At the same time, we see increased jockeying for influence between China and India when it comes to the Maritime Silk Road, with both countries actively courting littoral states to try and draw them into their respective orbits.


Early last year Indian Prime Minister Narendra Modi signed several deals with Sri Lankan President Maithripala Sirisena in what was billed as Modi’s first ‘big ticket achievement’ in the diplomatic field. For China this was something of a reversal of fortune, as the previous Sri Lankan president, Rajapakse, had pointedly increased defence cooperation with China, which funded the construction of a port in Colombo and also provided soft loans for a variety of infrastructural projects.


The tiny island nation of the Maldives is also being similarly wooed, with China said to be interested in building a port in the Southern part of the country – the Laamu Atoll – which India fears could be used to host troops and naval assets. China is already providing funding for the expansion of Maldives’ international airport, all of which is happening despite Maldives’ stated ‘India-first’ policy, and there are concerns in New Delhi that Maldives may be slipping into the Chinese orbit. One should of course note that the Indian Navy has maintained a presence in Maldives since 2009, and that the country’s former president, Mohamed Nasheed has been outspoken about his country’s increasing closeness to Beijing, in an attempt to curry Indian favour.


Armed with these examples, we now have a suitable context to examine Xi Jinping’s recent visit to Bangladesh, the first by a Chinese head of state in 30 years. During this ‘milestone’ visit deals worth over $21 billion were signed, which was in addition to previous multi-billion dollar investments made by Chinese companies in Bangladesh. China is Bangladesh’s biggest trading partner with trade crossing $10 billion and Bangladesh is already a major buyer of Chinese weapons, second only to Pakistan according to a study by the Stockholm International Peace Research Institute.



Another misstep by India that has yet to be sufficiently exploited is its open endorsement of Baloch insurgent groups which have declared CPEC as a prime target. That’s a move sure to invite Chinese chagrin, especially if Chinese nationals are targeted in Pakistan and is certainly a point Pakistan can use diplomatically. Moreover, a somewhat less explored area is how Iran, which is concerned with possible separatist feelings amongst its Baloch population, is viewing this Indian declaration. Certainly there too is a possible schism in Tehran’s relations with New Delhi that can be exploited.
Naturally, this is ringing some alarm bells in India which fears that China may thus gain access to the Bay of Bengal. However, geography dictates that Dhaka will remain closer to New Delhi while also taking advantage of Chinese largesse.


While Bangladesh will not be spinning out of the Indian orbit anytime soon, it does give an indication of the shape of Beijing’s OBOR-linked diplomacy and its attempts to curtail Indian influence.


The importance of this outreach is magnified when we consider that India is also attempting to make similar inroads in China’s sphere of influence, as evidenced by the Malabar naval exercises held with the U.S. and Japan in the Philippines Sea this year and India’s stance on the South China Sea arbitration council ruling.


As New Delhi moves more firmly into its strategic alliance with the United States, one can expect more countermoves from Beijing, but given the massive trade volume between India and China one should not expect push to come to shove anytime soon and nor should Pakistan take Chinese support for granted. After all, the business of China is business and the stated Chinese policy is to emphasise economic development over military confrontation – something we could stand to learn from. As a case in point, take the Bangladesh example; China did not recognize that country in 1971 and opposed its entry to the United Nations but now, spurred by its own interests, is no longer looking at Dhaka through a Pakistani prism.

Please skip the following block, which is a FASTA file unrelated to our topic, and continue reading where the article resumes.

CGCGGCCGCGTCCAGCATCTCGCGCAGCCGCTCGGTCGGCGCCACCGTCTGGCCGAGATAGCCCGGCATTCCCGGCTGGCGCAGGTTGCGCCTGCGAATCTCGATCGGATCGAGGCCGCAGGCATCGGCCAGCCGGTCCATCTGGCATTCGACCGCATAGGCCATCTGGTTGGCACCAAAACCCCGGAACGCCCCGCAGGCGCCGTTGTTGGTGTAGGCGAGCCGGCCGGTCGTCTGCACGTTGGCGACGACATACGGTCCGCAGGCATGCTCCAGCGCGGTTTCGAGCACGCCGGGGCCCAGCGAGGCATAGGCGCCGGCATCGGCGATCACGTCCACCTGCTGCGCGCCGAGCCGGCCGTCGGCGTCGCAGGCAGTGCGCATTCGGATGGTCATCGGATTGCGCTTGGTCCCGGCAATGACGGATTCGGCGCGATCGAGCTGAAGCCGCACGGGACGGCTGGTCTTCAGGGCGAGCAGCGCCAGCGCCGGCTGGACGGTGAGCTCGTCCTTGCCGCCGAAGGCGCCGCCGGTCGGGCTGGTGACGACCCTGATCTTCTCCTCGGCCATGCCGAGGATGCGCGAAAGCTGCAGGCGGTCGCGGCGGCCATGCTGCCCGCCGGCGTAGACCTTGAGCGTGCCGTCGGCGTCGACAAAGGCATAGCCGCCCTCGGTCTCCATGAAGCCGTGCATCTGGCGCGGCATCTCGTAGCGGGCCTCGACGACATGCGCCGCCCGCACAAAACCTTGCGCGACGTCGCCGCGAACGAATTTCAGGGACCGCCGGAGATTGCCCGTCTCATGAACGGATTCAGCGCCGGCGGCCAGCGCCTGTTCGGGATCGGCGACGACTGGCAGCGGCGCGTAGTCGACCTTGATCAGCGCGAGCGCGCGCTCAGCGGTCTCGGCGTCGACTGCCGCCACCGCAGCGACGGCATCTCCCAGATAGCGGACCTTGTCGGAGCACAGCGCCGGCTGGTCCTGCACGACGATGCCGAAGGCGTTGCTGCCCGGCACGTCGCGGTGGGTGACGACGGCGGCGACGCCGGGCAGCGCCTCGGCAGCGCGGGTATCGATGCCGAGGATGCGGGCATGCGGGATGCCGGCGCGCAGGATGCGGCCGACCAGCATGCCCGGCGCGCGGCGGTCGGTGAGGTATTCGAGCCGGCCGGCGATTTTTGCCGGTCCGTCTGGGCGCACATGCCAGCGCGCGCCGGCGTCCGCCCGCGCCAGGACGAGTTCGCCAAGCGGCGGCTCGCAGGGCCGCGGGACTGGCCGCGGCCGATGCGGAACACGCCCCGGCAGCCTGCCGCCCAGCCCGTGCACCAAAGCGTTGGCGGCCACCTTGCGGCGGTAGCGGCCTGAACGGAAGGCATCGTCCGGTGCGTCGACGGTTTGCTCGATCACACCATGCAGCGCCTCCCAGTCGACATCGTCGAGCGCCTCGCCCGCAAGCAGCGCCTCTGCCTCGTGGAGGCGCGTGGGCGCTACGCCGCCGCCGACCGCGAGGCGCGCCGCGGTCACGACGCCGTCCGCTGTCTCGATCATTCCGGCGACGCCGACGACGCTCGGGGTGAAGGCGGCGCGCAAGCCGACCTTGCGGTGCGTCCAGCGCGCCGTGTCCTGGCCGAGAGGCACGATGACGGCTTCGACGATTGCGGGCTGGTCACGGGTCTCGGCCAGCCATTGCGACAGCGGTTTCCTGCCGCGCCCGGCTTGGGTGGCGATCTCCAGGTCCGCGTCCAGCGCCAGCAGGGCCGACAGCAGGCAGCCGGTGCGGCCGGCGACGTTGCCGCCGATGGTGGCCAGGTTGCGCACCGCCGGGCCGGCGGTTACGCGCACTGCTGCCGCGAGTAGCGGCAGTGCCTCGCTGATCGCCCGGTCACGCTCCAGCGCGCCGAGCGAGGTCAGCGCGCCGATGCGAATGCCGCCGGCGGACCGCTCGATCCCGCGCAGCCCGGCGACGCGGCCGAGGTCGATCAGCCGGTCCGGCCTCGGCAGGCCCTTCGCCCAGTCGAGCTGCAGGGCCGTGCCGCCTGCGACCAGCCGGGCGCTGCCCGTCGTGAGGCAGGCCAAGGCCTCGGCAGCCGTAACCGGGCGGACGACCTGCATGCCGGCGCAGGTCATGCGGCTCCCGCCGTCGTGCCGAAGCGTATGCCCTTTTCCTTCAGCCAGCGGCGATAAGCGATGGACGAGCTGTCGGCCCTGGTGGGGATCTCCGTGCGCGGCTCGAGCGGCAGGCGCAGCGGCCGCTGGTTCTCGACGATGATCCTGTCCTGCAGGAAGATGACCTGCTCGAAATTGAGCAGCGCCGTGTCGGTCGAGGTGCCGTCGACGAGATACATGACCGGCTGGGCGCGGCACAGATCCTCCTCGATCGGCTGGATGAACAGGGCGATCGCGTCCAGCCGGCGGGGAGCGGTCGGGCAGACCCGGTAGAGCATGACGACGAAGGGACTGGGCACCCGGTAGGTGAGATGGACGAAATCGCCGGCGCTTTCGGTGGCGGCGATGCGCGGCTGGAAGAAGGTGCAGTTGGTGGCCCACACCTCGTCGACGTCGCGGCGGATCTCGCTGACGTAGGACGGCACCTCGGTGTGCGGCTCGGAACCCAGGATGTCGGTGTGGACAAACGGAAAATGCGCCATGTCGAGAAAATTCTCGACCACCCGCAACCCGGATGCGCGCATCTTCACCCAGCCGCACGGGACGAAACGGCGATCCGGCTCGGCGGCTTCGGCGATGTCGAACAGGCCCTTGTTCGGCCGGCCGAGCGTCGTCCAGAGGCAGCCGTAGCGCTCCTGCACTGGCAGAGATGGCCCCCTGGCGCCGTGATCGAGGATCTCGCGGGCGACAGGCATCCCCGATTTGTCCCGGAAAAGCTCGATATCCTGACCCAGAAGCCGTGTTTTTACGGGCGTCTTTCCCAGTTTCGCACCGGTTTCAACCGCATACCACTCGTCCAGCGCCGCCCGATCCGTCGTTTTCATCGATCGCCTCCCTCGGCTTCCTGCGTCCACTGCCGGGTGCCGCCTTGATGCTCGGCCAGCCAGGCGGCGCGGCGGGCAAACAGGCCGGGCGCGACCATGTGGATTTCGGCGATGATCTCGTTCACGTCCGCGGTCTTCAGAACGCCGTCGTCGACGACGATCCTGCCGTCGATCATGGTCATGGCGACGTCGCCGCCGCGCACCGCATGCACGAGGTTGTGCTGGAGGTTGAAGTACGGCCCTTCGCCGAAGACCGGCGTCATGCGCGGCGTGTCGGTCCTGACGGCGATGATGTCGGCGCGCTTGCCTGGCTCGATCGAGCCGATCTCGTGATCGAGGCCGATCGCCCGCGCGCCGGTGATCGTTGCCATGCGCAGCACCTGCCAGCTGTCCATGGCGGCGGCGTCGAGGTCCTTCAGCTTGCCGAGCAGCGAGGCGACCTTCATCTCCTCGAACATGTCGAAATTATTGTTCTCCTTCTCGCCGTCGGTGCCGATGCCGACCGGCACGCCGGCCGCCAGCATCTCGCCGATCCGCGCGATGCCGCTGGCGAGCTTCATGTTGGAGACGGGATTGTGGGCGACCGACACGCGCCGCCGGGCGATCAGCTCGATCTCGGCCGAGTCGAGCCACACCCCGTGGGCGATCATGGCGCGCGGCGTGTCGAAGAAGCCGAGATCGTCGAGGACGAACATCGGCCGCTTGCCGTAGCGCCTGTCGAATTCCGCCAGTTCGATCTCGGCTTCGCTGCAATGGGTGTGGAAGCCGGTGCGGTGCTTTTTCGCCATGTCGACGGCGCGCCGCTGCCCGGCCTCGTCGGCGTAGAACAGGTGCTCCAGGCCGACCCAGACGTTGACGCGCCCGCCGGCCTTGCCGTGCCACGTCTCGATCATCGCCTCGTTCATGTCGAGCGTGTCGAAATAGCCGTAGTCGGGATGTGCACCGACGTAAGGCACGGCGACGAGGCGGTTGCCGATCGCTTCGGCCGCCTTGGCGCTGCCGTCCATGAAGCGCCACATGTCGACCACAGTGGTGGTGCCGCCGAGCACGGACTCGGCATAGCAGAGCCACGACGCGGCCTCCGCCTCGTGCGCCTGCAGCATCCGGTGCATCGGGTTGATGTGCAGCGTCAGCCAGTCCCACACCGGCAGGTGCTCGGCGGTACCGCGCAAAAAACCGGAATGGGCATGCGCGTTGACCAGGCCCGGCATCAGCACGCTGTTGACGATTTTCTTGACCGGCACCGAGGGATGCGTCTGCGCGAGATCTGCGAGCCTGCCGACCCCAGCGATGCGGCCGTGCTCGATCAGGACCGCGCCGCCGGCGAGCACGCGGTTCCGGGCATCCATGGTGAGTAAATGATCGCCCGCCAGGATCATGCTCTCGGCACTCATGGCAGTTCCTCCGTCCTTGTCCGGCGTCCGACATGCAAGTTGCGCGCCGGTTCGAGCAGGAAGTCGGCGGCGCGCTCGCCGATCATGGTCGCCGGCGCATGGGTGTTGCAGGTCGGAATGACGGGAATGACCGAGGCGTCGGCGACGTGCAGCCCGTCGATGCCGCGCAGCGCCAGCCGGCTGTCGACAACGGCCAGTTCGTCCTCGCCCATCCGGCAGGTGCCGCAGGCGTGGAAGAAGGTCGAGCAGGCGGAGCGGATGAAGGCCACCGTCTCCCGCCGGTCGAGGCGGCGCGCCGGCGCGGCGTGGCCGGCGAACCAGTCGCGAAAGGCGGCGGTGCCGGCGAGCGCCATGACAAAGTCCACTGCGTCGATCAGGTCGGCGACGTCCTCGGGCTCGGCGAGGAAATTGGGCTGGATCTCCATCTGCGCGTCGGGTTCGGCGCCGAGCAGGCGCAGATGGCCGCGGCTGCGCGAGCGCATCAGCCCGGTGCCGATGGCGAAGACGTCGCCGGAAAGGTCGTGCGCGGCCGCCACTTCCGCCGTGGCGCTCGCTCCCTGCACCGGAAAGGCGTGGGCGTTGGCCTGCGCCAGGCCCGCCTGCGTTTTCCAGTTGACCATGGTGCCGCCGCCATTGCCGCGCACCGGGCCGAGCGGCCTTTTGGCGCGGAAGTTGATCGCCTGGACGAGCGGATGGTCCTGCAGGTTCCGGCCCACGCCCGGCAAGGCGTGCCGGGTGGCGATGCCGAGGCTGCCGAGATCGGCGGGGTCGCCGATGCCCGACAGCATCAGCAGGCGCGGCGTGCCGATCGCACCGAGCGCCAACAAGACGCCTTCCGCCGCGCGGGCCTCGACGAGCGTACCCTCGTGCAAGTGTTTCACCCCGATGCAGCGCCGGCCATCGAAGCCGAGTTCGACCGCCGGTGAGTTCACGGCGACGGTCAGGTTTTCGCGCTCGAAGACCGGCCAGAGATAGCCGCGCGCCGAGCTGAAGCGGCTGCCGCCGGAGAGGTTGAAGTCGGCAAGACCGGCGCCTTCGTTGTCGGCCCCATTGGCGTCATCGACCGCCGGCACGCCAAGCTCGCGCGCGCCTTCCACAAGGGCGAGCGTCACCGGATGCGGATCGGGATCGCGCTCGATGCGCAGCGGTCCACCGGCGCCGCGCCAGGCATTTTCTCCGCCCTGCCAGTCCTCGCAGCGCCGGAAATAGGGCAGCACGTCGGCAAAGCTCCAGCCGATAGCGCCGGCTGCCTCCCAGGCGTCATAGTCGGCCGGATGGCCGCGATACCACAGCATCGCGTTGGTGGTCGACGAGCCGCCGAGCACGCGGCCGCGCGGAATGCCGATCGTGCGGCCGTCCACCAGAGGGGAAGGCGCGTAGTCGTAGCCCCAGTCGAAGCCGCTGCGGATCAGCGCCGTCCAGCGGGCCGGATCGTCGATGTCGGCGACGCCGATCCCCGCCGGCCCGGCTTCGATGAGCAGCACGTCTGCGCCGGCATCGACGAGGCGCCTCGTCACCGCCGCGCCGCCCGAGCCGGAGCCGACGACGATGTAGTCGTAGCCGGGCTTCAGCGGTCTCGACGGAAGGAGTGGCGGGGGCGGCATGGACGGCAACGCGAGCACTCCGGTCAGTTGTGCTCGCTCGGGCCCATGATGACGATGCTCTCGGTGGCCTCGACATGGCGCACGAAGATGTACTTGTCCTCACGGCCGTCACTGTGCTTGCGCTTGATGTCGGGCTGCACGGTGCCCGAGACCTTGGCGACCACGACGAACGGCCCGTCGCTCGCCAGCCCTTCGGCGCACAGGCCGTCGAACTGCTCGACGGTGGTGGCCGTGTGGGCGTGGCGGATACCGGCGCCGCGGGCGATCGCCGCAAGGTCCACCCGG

The Russian Enigma
Beaten and bruised though it may have been, the Bear is back – sort of. For decades, a supine Russia shorn of its Soviet Empire watched haplessly as NATO expanded ever closer to Russia’s borders and former client states and allies defected to the West.


A pushback was inevitable, as even a casual reading of Russian history would tell us and a pushback – from Ukraine to the Crimea and all the way to Georgia – is what we are seeing.


Taking advantage of the United States’ relative disengagement from the Middle East, Putin has recently sent what is Russia’s largest naval deployment since the Cold War to aid its ruthless campaign in Syria – which has already effectively become a proving ground for Russian arms technology and tactics.


Engaged in an alliance with Bashar-al Assad and Iran, Russia has now become one of the main power brokers in the Middle East – a considerable irony given the new era of U.S.-Iran cooperation that the Iran nuclear deal was supposed to usher in.


Another component of Russian strategy is to stymie the U.S.’ ‘Asian Pivot’ by forging closer ties with China, something that became rather evident when Russia and China staged joint naval exercises in the South China Sea in September this year.


But at the same time, the U.S. is becoming closer to countries that were previously considered close Russian allies, such as India – which has also prompted a pushback from Moscow.


It is in these contexts that the recent improvements in Pakistan-Russia ties should be viewed. Make no mistake, Moscow and Islamabad moving closer in recent years is a break from their historic Cold War hostility. This is evident by a number of factors above and beyond the recent Druzhba-2016 military exercises held between Russia and Pakistan. While these have been billed as the ‘first-ever’ such exercises, one should bear in mind that Russia has held two previous naval exercises – Arabian Monsoon 2014 and Arabian Monsoon 2015 – with Pakistan, though the Druzhba exercises are more significant in that they are ‘real’ military exercises involving combat troops.